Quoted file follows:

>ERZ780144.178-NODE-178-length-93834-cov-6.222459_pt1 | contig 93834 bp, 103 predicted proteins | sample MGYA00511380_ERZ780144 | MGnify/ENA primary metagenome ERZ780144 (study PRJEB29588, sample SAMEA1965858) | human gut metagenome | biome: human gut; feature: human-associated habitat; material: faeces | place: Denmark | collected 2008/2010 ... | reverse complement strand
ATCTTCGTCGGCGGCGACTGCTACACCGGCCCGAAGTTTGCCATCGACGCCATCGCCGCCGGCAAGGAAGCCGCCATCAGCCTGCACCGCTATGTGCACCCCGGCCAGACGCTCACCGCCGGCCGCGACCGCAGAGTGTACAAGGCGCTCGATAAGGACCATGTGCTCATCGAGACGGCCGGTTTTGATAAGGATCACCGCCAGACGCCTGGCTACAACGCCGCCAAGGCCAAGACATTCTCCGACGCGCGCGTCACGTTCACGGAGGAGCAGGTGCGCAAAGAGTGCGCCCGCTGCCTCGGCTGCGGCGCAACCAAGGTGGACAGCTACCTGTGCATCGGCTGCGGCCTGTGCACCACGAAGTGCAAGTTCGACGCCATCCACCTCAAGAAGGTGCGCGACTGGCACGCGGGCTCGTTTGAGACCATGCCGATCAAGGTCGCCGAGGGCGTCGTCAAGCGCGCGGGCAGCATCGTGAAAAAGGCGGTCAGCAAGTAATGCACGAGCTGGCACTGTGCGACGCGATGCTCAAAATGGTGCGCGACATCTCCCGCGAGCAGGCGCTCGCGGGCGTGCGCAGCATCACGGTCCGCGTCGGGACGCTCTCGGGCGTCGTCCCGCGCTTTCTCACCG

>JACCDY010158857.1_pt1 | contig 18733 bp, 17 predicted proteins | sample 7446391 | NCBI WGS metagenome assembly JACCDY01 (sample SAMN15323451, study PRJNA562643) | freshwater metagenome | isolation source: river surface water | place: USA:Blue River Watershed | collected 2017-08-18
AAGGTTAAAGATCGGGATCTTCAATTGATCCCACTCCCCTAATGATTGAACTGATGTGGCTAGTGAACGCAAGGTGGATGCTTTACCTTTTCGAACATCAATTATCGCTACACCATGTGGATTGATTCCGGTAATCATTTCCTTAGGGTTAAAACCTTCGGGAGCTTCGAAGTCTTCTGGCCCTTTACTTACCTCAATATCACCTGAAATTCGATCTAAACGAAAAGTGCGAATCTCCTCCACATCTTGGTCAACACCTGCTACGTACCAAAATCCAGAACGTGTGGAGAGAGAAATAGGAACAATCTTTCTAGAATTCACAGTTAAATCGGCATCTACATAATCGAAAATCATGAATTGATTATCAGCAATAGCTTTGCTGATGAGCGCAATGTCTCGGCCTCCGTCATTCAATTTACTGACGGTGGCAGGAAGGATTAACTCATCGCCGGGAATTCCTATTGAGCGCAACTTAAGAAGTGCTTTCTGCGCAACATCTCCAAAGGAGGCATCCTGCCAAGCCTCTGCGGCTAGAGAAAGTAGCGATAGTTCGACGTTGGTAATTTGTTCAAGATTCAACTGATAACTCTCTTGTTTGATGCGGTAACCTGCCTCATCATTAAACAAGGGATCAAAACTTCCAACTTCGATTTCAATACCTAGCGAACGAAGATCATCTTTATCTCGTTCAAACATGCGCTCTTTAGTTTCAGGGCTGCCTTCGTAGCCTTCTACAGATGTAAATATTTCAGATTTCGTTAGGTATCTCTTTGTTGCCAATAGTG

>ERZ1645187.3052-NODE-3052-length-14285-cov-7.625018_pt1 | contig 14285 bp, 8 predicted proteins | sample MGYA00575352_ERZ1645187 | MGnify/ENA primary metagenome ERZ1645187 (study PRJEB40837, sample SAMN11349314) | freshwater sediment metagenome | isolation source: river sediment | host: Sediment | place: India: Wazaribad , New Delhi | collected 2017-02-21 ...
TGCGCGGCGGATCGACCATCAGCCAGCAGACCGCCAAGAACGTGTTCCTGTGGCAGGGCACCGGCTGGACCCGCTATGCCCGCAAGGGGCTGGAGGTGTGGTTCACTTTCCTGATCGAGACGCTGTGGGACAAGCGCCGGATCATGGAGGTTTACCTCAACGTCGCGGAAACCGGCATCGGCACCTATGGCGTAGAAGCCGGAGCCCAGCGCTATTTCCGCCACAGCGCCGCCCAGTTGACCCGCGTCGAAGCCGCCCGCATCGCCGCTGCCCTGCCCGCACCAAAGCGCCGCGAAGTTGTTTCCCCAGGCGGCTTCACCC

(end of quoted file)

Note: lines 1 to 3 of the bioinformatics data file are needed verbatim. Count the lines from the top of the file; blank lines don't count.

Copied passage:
>ERZ780144.178-NODE-178-length-93834-cov-6.222459_pt1 | contig 93834 bp, 103 predicted proteins | sample MGYA00511380_ERZ780144 | MGnify/ENA primary metagenome ERZ780144 (study PRJEB29588, sample SAMEA1965858) | human gut metagenome | biome: human gut; feature: human-associated habitat; material: faeces | place: Denmark | collected 2008/2010 ... | reverse complement strand
ATCTTCGTCGGCGGCGACTGCTACACCGGCCCGAAGTTTGCCATCGACGCCATCGCCGCCGGCAAGGAAGCCGCCATCAGCCTGCACCGCTATGTGCACCCCGGCCAGACGCTCACCGCCGGCCGCGACCGCAGAGTGTACAAGGCGCTCGATAAGGACCATGTGCTCATCGAGACGGCCGGTTTTGATAAGGATCACCGCCAGACGCCTGGCTACAACGCCGCCAAGGCCAAGACATTCTCCGACGCGCGCGTCACGTTCACGGAGGAGCAGGTGCGCAAAGAGTGCGCCCGCTGCCTCGGCTGCGGCGCAACCAAGGTGGACAGCTACCTGTGCATCGGCTGCGGCCTGTGCACCACGAAGTGCAAGTTCGACGCCATCCACCTCAAGAAGGTGCGCGACTGGCACGCGGGCTCGTTTGAGACCATGCCGATCAAGGTCGCCGAGGGCGTCGTCAAGCGCGCGGGCAGCATCGTGAAAAAGGCGGTCAGCAAGTAATGCACGAGCTGGCACTGTGCGACGCGATGCTCAAAATGGTGCGCGACATCTCCCGCGAGCAGGCGCTCGCGGGCGTGCGCAGCATCACGGTCCGCGTCGGGACGCTCTCGGGCGTCGTCCCGCGCTTTCTCACCG

>JACCDY010158857.1_pt1 | contig 18733 bp, 17 predicted proteins | sample 7446391 | NCBI WGS metagenome assembly JACCDY01 (sample SAMN15323451, study PRJNA562643) | freshwater metagenome | isolation source: river surface water | place: USA:Blue River Watershed | collected 2017-08-18